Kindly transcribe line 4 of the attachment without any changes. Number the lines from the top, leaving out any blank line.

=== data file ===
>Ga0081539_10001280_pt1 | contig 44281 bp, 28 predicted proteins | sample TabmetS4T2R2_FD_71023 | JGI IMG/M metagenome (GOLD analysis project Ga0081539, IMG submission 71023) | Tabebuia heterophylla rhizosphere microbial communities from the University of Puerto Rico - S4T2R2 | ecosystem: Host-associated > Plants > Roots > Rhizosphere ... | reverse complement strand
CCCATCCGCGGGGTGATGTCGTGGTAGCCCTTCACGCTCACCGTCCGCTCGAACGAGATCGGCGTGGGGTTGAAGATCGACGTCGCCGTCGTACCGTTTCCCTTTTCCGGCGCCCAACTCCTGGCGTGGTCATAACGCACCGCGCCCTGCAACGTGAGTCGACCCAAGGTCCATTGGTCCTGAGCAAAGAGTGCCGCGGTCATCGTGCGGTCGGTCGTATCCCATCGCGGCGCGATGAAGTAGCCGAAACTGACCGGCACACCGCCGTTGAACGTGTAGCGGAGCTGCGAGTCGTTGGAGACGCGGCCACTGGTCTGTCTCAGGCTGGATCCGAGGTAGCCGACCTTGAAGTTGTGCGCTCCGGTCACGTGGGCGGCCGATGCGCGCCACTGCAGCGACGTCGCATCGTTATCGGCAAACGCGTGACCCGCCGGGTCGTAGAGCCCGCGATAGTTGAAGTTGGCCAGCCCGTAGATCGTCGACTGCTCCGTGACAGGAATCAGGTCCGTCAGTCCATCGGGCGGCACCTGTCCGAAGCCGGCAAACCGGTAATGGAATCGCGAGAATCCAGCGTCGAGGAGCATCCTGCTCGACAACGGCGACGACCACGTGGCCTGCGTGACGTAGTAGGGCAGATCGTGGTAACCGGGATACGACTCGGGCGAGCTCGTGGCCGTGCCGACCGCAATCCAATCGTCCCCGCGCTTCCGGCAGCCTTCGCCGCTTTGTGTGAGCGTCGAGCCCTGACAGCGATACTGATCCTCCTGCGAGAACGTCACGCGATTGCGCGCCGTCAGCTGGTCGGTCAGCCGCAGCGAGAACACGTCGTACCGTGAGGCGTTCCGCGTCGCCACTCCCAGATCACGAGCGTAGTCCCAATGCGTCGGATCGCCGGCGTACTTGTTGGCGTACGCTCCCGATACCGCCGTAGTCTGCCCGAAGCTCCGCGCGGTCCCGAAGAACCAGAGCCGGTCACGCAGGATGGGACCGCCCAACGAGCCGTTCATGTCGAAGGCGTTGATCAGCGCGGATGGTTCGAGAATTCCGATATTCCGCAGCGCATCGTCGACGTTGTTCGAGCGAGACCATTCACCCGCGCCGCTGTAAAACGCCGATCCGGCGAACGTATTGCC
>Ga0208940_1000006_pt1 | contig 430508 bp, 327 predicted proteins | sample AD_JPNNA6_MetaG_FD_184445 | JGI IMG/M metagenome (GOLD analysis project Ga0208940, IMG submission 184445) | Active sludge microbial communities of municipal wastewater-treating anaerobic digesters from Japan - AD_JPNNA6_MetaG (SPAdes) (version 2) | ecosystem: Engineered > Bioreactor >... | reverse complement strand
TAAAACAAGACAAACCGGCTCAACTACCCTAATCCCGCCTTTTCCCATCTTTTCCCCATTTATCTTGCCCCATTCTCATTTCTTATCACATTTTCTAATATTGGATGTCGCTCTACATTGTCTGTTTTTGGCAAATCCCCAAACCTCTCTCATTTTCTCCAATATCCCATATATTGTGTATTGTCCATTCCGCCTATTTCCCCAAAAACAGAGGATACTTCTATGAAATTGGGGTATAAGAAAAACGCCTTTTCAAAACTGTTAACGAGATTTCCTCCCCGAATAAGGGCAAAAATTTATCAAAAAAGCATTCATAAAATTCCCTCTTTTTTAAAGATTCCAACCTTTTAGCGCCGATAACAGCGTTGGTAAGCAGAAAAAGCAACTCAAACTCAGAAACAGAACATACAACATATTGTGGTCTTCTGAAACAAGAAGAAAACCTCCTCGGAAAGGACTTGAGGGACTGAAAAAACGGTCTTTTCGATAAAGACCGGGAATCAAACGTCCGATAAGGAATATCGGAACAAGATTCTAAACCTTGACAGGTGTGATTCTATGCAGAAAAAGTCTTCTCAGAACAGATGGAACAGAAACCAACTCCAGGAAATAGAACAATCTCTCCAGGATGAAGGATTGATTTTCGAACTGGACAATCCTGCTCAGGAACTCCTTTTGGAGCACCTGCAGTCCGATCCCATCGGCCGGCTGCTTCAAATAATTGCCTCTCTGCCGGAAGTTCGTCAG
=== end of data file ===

TAAAACAAGACAAACCGGCTCAACTACCCTAATCCCGCCTTTTCCCATCTTTTCCCCATTTATCTTGCCCCATTCTCATTTCTTATCACATTTTCTAATATTGGATGTCGCTCTACATTGTCTGTTTTTGGCAAATCCCCAAACCTCTCTCATTTTCTCCAATATCCCATATATTGTGTATTGTCCATTCCGCCTATTTCCCCAAAAACAGAGGATACTTCTATGAAATTGGGGTATAAGAAAAACGCCTTTTCAAAACTGTTAACGAGATTTCCTCCCCGAATAAGGGCAAAAATTTATCAAAAAAGCATTCATAAAATTCCCTCTTTTTTAAAGATTCCAACCTTTTAGCGCCGATAACAGCGTTGGTAAGCAGAAAAAGCAACTCAAACTCAGAAACAGAACATACAACATATTGTGGTCTTCTGAAACAAGAAGAAAACCTCCTCGGAAAGGACTTGAGGGACTGAAAAAACGGTCTTTTCGATAAAGACCGGGAATCAAACGTCCGATAAGGAATATCGGAACAAGATTCTAAACCTTGACAGGTGTGATTCTATGCAGAAAAAGTCTTCTCAGAACAGATGGAACAGAAACCAACTCCAGGAAATAGAACAATCTCTCCAGGATGAAGGATTGATTTTCGAACTGGACAATCCTGCTCAGGAACTCCTTTTGGAGCACCTGCAGTCCGATCCCATCGGCCGGCTGCTTCAAATAATTGCCTCTCTGCCGGAAGTTCGTCAG